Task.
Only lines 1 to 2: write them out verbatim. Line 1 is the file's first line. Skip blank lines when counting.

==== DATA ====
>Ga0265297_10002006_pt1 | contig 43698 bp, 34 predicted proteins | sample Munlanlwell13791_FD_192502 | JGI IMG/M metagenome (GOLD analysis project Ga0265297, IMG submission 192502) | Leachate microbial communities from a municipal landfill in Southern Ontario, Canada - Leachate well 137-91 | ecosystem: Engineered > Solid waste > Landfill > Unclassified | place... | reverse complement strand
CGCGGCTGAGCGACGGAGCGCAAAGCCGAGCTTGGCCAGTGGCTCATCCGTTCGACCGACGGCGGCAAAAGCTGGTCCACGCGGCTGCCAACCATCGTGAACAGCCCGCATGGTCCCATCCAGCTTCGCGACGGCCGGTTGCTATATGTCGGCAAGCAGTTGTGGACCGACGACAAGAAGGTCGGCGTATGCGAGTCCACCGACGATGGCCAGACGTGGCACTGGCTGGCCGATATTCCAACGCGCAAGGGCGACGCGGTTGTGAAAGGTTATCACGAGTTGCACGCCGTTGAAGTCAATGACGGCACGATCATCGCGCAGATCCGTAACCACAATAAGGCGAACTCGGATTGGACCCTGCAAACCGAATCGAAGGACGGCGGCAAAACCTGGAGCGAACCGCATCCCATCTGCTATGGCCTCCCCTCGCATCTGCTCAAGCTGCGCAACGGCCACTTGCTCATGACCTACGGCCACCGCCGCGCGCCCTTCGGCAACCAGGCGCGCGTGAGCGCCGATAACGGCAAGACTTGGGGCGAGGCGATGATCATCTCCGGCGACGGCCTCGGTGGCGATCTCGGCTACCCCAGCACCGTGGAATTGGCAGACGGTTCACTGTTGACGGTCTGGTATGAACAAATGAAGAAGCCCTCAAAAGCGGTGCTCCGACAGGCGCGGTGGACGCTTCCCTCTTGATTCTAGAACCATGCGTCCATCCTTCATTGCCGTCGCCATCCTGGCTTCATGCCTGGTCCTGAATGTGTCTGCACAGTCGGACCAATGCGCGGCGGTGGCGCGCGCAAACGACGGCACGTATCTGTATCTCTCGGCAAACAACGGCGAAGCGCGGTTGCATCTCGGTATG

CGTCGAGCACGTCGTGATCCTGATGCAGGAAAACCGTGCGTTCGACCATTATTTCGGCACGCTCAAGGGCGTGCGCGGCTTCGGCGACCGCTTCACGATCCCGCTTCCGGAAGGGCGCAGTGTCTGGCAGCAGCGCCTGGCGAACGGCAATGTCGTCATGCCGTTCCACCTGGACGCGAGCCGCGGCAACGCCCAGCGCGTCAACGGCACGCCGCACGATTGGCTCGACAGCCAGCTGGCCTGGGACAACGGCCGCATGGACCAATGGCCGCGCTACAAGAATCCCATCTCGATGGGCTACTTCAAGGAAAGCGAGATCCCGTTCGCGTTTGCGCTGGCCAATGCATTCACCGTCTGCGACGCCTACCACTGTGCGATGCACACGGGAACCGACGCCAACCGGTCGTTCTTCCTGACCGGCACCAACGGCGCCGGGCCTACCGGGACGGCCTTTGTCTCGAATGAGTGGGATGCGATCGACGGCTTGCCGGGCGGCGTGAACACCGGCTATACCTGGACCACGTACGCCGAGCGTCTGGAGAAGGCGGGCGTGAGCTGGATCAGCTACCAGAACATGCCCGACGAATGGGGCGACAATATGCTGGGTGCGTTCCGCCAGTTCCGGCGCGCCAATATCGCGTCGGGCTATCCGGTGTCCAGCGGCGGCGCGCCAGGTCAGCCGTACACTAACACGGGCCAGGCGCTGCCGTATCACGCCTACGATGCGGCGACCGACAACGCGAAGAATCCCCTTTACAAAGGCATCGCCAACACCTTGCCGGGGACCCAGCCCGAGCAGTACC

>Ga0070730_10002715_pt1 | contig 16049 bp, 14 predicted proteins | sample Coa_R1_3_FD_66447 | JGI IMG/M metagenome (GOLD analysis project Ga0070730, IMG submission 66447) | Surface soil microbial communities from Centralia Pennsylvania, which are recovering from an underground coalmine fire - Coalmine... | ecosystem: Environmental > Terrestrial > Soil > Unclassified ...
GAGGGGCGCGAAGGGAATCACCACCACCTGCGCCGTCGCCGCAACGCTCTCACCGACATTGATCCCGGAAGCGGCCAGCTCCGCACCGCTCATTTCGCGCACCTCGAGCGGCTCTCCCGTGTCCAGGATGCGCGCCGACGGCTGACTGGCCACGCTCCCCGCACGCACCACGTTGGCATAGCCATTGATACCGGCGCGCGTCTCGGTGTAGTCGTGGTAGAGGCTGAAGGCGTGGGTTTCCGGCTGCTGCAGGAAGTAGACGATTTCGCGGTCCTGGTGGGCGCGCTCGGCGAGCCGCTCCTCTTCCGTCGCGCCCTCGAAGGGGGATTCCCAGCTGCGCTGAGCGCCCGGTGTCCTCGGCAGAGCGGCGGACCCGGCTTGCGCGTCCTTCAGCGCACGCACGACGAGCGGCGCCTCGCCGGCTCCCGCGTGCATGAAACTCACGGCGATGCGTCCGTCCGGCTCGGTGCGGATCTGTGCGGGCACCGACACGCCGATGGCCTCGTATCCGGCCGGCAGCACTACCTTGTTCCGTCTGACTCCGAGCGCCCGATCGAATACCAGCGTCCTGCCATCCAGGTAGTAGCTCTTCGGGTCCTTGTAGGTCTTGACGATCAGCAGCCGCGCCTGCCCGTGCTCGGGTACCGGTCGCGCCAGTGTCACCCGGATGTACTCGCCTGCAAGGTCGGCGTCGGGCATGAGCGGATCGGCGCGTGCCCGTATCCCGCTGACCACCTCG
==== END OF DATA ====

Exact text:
>Ga0265297_10002006_pt1 | contig 43698 bp, 34 predicted proteins | sample Munlanlwell13791_FD_192502 | JGI IMG/M metagenome (GOLD analysis project Ga0265297, IMG submission 192502) | Leachate microbial communities from a municipal landfill in Southern Ontario, Canada - Leachate well 137-91 | ecosystem: Engineered > Solid waste > Landfill > Unclassified | place... | reverse complement strand
CGCGGCTGAGCGACGGAGCGCAAAGCCGAGCTTGGCCAGTGGCTCATCCGTTCGACCGACGGCGGCAAAAGCTGGTCCACGCGGCTGCCAACCATCGTGAACAGCCCGCATGGTCCCATCCAGCTTCGCGACGGCCGGTTGCTATATGTCGGCAAGCAGTTGTGGACCGACGACAAGAAGGTCGGCGTATGCGAGTCCACCGACGATGGCCAGACGTGGCACTGGCTGGCCGATATTCCAACGCGCAAGGGCGACGCGGTTGTGAAAGGTTATCACGAGTTGCACGCCGTTGAAGTCAATGACGGCACGATCATCGCGCAGATCCGTAACCACAATAAGGCGAACTCGGATTGGACCCTGCAAACCGAATCGAAGGACGGCGGCAAAACCTGGAGCGAACCGCATCCCATCTGCTATGGCCTCCCCTCGCATCTGCTCAAGCTGCGCAACGGCCACTTGCTCATGACCTACGGCCACCGCCGCGCGCCCTTCGGCAACCAGGCGCGCGTGAGCGCCGATAACGGCAAGACTTGGGGCGAGGCGATGATCATCTCCGGCGACGGCCTCGGTGGCGATCTCGGCTACCCCAGCACCGTGGAATTGGCAGACGGTTCACTGTTGACGGTCTGGTATGAACAAATGAAGAAGCCCTCAAAAGCGGTGCTCCGACAGGCGCGGTGGACGCTTCCCTCTTGATTCTAGAACCATGCGTCCATCCTTCATTGCCGTCGCCATCCTGGCTTCATGCCTGGTCCTGAATGTGTCTGCACAGTCGGACCAATGCGCGGCGGTGGCGCGCGCAAACGACGGCACGTATCTGTATCTCTCGGCAAACAACGGCGAAGCGCGGTTGCATCTCGGTATG